It’s an opportunity to see how crazy and all over the place you are because then, the craziness doesn’t own you as much
One Saturday, I spent the afternoon by myself in an empty, quiet apartment. My partner left to drop off our son at his lolo’s house. I stayed behind to get some chores done. But before I got to cleaning, I felt the sudden urge to make SPAM fries. In the background, the podcast Stuff You Should Know: How Aphrodisiacs Work was just about to end to which my SPAM craving was irrelevant because spoiler alert: aphrodisiacs don’t work. Up next on my playlist, The Science of Happiness at Work (under the podcast of the same name).
See, I’ve had a brutal work week and being a mom, coming home doesn’t mean I get to put my feet up—at least not until our son finally goes to sleep. All that work and no play often leaves many, like myself, feeling demotivated, uninspired and burdened with all sorts of bad feelings. Multiply that week by two or three more and the result is sometimes creeping depression. I found it hard to get out of bed in the morning. I felt like a robot, programmed to just work, work, work, and then repeat. There were days when my body would not do what it’s told; I’d feel a low-grade fever come on the moment I wake up or experience a surge of paralyzing pain at the back of my neck down to my shoulders and lower back.
But there isn’t much of a choice. Not a lot of middle class, Third World-inhabiting families do. So I get up, go to work, come home, attend to my family and go to bed. Every. Single. Day.
But the point of this story, however, is not to tell yourself to keep pushing and pushing until you’re running on empty. It’s this: take control of the one thing you truly have control of, your mind.
Back at the apartment, I took my time chopping up the SPAM into thick, matchstick slices as I listened intently to The Science of Happiness. I’m not going to lie; 50% of the time, I’m unhappy because of my job—not because the job is hard but because I care hard. My work doesn’t just put a roof over my head or food on the table, work or working rather is one of the things I’m really good at. So when targets aren’t met, or my team or I don’t deliver on a promise, I feel like I’ve failed, like I will lose my job. And no job means no money. There’s no government or extended family to rely on. So my palms sweat, my heart races, my head begins to throb and I forget to breathe—how the fuck to breathe. And while I’m not always able to practice what I preach, the times that I do, I meditate because it works for me.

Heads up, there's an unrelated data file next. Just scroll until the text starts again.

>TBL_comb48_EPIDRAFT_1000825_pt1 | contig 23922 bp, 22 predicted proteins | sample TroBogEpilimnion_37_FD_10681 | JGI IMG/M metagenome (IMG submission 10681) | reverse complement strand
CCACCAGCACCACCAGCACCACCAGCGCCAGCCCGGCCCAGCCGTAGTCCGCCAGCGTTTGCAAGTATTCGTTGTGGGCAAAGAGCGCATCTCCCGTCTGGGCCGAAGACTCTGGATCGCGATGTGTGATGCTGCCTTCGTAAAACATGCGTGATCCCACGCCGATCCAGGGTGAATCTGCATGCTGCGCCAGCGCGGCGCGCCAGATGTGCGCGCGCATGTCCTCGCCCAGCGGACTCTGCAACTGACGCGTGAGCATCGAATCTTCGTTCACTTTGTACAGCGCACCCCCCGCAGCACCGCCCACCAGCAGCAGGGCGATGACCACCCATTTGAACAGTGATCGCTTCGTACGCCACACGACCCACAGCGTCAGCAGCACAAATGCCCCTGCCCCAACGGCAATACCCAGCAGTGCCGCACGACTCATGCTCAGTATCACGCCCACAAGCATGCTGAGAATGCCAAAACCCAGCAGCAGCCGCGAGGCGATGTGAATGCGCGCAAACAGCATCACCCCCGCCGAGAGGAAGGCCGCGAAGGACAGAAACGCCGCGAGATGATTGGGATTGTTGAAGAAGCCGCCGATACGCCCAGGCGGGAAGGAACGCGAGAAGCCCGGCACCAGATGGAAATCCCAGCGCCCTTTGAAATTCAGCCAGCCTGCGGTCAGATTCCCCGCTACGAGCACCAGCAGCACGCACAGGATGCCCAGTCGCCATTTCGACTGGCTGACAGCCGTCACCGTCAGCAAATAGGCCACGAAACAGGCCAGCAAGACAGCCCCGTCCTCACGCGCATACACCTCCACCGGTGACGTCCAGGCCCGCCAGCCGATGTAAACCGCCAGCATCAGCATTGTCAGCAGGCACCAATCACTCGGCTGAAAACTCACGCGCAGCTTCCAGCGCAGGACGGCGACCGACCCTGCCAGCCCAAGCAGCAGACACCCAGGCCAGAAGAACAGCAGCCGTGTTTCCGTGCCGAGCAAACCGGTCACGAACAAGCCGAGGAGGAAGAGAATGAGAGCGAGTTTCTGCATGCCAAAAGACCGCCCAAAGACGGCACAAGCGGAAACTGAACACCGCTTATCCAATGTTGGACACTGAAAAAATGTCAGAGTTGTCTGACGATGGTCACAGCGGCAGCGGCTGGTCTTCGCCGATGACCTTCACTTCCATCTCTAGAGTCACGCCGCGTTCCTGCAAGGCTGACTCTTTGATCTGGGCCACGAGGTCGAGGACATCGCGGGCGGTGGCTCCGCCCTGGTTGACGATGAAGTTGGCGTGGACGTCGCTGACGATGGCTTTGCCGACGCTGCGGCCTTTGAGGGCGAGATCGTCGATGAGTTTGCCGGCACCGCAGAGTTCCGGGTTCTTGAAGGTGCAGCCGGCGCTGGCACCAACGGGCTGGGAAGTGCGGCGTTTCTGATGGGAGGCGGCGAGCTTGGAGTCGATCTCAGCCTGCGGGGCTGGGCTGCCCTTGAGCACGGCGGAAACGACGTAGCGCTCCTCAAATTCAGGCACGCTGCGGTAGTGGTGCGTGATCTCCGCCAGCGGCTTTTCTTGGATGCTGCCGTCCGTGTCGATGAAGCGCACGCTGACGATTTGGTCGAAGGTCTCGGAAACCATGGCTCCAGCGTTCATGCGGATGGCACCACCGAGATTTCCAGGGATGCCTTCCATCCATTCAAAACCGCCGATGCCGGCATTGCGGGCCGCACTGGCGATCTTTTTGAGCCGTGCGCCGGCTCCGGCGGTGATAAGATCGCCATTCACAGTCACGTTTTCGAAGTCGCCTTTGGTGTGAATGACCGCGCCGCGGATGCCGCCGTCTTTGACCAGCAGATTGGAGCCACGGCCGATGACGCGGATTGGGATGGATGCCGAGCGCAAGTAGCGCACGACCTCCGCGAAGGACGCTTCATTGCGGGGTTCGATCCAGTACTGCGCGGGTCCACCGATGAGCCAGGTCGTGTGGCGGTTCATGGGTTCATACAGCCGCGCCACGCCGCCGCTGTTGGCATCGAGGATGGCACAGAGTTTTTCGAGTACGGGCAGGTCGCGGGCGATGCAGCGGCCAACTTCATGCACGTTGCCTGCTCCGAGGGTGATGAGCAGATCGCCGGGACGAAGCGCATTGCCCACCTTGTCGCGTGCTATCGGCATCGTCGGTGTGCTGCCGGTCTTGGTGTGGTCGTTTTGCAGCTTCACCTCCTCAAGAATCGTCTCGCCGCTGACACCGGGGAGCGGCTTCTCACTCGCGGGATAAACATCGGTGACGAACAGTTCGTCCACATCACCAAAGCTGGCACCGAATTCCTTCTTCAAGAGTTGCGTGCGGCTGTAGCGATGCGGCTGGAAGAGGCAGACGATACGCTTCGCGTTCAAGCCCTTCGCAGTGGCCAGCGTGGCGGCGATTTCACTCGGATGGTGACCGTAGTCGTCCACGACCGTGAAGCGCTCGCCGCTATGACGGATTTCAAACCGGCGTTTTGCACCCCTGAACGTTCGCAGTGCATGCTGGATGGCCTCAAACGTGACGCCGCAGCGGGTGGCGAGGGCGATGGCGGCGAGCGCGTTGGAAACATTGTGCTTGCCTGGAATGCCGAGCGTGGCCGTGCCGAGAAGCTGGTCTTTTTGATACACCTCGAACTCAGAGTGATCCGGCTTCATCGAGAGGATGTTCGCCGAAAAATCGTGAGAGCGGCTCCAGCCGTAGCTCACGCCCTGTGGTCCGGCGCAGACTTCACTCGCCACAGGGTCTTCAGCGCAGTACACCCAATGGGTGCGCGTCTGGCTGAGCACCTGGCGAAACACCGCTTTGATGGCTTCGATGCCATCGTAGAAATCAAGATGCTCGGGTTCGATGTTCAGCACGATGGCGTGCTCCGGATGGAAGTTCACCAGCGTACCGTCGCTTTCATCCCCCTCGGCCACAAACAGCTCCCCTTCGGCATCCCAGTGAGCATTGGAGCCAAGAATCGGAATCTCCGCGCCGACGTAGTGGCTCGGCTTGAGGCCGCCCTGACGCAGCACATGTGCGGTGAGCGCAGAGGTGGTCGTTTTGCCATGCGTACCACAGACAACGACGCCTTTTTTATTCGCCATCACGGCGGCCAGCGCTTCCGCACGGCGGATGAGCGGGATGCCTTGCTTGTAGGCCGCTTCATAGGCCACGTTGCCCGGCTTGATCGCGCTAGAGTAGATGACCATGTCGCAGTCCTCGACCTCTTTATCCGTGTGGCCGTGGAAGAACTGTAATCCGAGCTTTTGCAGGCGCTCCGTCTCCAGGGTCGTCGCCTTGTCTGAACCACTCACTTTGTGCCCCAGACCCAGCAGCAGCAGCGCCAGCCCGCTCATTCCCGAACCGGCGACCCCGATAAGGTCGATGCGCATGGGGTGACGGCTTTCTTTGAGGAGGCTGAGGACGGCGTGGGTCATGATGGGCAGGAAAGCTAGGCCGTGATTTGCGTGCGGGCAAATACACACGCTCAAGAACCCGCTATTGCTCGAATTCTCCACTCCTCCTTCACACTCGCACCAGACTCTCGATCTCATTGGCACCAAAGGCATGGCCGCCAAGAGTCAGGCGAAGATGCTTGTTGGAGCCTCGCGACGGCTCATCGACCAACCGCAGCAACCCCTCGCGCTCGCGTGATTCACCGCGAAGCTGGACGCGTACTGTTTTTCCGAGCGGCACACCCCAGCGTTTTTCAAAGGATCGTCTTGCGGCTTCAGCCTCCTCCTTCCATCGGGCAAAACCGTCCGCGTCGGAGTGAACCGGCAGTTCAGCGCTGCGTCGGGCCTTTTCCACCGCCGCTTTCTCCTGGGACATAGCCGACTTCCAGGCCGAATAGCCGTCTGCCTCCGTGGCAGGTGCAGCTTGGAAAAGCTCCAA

That’s what the podcast I was listening to was about: meditation and how many of us mistake it as a complete stillness of the mind. To quote the episode’s guest, Dan Harris of ABC News and, author and purveyor of 10% Happier, “The first experience (meditation) is really intense because you just see how crazy you are and that’s the point actually. People often think that when they sit to meditate and realize, ‘oh my god, I’m so all over the place,’ it’s like trying to hold a live fish in your hand. It’s really hard. People think, ‘oh I’m a failure.’ Actually no, seeing how crazy you are is a victory. It’s hugely important because when you start to see how crazy you are, the craziness doesn’t own you as much.”
To put it simply, Harris is saying that meditation is boosted self-awareness; it’s acknowledging that you’re distracted or having difficulty at the moment. I didn’t need to sit down or take deep breathes. I just needed to be alone with my thoughts and my SPAM to realize, I’ve been putting so much pressure on myself and perhaps, the people around me. My job is only a part of me, but it doesn’t make up who I am and I tend to forget that, especially with work-life integration being the new standard.
I finally drop the SPAM in boiling, hot oil. I had 3 minutes to do nothing, so I continued to acknowledge the voice in my head while listening to Harris. The man’s right about anxiety, too, about it being future-oriented and how I am not my thoughts. My thoughts may be connected to reality, maybe not. Either way, I’ve thought about them long enough and it’s time to let go. But did I? Did meditation solve my problems and make me 10% happier? Not entirely and no it didn’t, at least not immediately.
But the greatest takeaway I had from the two or so hours I had to myself while enjoying my now half-burnt SPAM fries with watered down mustard sauce was that happiness doesn’t just happen to people; it’s a skill made up of sub skills or qualities, like calm, peace, patience that we can work on and eventually get better at with the help of mental health exercises, like meditation.
Meditation allows me to see the craziness in me, the craziness that could be based on something real or based on nothing at all. It’s scary, I know, to be alone in your head. But sometimes, that’s exactly what it takes to find stillness or answers, or realize ‘why the fuck am I doing this to myself.’ The state of my mental health, just like my job, is a part of me, and I acknowledge that even in my 30s I am still a work in progress. Thinking and saying it out loud is empowering and honestly, makes me happier, even just by 10%.
Art Alexandra Lara